Turkish man pays 150,000-lira ransom to ISIL to retrieve daughter-in-law, grandchild

Turkish man pays 150,000-lira ransom to ISIL to retrieve daughter-in-law, grandchild

Turkish man pays 150,000-lira ransom to ISIL to retrieve daughter-in-law, grandchild A Turkish man has paid 150,000 Turkish Liras to the Islamic State of Iraq and the Levant (ISIL) to retrieve his daughter-in-law and granddaughter, who were taken to Raqqa by his son in 2014 to live under the banner of the group, daily Habertürk reported on Dec. 28.  

Identified as Kemal M., the man, a local of the Central Anatolian province of Konya, sold his house and handed the amount demanded by ISIL to its representatives inside Turkey to retrieve the woman, identified as M., and his 3-and-a-half-year-old granddaughter after he learned that his son Sedat M., 28, had died there after taking the family to Syria in 2014. 

Sedat M. left Turkey with his family after leaving a note to his father, saying that “the day he has waited for arrived” and that they were going to live in the “Islamic State.” After a year of effort to bring his son and his family back to Turkey, Kemal M. paid a ransom for his daughter-in-law and granddaughter after being told that his son had died in Syria. 

“After they joined ISIL, within the first four months, I talked on the phone to my son and daughter-in-law often. I begged them a lot to make them return but could not convince them,” said the father, adding that one day he received a call saying his son had been killed in Syria but that other members of the family were safe. 

“I had to rescue my daughter-in-law and my granddaughter,” said Kemal M., adding that initially the woman said she did not want to return and wanted to “live Islam.” Later, however, she called him, asking him to rescue her.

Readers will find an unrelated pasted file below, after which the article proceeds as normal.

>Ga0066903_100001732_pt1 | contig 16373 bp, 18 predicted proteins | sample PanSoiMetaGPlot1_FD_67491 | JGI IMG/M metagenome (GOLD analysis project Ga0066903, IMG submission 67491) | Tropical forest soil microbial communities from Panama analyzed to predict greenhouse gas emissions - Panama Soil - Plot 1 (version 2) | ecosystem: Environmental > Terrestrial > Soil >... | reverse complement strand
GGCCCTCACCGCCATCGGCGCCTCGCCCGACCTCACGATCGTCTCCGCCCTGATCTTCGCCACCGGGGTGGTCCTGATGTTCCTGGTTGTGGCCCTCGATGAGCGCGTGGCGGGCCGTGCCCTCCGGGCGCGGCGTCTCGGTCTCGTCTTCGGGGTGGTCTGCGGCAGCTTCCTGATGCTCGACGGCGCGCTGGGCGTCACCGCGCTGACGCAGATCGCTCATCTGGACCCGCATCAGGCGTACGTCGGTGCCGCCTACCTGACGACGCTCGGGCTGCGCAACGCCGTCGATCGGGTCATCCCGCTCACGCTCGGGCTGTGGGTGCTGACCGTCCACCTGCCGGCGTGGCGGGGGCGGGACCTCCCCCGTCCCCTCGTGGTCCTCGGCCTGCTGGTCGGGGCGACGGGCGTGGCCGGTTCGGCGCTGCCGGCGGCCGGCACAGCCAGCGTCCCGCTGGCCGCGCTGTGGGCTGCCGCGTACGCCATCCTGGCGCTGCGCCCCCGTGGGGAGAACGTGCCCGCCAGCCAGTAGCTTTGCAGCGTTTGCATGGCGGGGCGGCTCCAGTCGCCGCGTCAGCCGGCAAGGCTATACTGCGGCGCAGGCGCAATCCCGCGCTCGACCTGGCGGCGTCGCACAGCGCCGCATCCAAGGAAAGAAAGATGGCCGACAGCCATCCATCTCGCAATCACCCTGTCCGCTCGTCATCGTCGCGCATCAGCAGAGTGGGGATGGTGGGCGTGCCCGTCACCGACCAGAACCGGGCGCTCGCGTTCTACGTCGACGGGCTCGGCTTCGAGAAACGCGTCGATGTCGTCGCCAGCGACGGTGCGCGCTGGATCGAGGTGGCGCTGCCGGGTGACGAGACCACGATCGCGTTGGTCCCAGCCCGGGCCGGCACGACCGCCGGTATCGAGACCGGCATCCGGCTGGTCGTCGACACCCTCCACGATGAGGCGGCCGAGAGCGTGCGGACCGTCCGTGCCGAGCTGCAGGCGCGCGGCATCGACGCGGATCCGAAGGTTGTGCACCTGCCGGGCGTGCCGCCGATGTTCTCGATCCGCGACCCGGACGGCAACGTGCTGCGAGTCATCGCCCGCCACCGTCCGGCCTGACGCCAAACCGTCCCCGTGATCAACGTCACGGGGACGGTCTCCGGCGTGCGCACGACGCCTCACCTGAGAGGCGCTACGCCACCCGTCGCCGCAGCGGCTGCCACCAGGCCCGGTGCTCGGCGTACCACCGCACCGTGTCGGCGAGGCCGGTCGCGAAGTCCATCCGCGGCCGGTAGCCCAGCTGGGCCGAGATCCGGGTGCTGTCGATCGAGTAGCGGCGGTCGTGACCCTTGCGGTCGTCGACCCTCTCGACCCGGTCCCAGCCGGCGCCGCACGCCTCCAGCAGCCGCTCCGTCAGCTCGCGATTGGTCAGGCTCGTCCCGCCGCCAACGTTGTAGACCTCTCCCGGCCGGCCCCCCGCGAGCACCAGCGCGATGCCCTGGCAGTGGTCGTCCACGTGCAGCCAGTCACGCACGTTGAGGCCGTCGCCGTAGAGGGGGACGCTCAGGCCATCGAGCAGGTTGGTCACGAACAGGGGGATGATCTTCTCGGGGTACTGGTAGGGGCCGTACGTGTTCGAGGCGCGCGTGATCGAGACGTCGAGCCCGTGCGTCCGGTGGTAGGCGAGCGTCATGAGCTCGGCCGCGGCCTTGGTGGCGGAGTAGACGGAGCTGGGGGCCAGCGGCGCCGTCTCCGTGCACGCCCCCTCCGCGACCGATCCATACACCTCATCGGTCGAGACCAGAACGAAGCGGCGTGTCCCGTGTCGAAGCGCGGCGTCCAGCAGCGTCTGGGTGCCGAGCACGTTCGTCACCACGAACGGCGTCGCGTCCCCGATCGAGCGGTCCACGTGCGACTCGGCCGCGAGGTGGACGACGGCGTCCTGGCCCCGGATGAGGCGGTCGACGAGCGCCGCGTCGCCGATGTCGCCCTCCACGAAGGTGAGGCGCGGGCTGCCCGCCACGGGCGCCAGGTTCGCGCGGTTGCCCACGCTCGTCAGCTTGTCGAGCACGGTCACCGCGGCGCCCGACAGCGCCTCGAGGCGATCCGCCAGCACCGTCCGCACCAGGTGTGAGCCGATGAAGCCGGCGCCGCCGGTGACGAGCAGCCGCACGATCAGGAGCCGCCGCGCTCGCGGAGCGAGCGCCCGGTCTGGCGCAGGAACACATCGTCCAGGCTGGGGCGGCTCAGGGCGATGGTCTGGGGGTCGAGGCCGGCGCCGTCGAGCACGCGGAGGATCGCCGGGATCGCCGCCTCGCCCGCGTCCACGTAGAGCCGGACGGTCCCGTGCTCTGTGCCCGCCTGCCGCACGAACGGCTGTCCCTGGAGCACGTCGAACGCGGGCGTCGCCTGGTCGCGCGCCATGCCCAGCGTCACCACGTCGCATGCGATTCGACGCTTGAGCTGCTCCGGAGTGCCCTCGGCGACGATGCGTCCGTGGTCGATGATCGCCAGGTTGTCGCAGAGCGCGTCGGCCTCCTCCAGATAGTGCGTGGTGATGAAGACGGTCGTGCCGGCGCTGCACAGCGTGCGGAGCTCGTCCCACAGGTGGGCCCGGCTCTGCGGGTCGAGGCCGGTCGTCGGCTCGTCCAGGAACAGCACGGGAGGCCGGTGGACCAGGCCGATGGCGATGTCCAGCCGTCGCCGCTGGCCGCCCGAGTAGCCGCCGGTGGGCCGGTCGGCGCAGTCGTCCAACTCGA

Kemal M. said he made research and found contacts who “deal with these kinds of issues.” Contacting the men and giving the names of his family, Kemal M. said he received a call four days later, and learned that the woman and the child were staying at a place in which the wives of ISIL fighter stay. He said the contacts asked for 150,000 liras, both for themselves and for the ransom to be paid to ISIL.  

Kemal M. said he tried to negotiate the ransom but was rejected, forcing him to arrange the money. Later, he went to an address in the southern Turkish border province of Hatay.

“Two Syrians brought my daughter-in-law and granddaughter in Raqqa through Aleppo and asked me to hand the money to their man in Konya,” said Kemal M.   

He said that after the Syrian men confirmed that the money had been handed to their agent in Konya, they brought the woman and the child to him. Kemal M. said the woman does not talk about her life in Raqqa and does not even talk about whether or not his son died. 

Kemal M. also said he did not believe that his son had died, even though he has not heard from him for two years. 

“There is no evidence showing that he died. Someone says, ‘he died.’ I do not believe this; my son is still alive. I am trying to find him. I also paid 100,000 liras two months ago to some individuals who said they knew about the whereabouts of my son. When you have hope, you believe everything. Now they say, ‘Give us 60,000 liras and we will give him.’ But the picture they sent me turned out to be montage,” said Kemal M.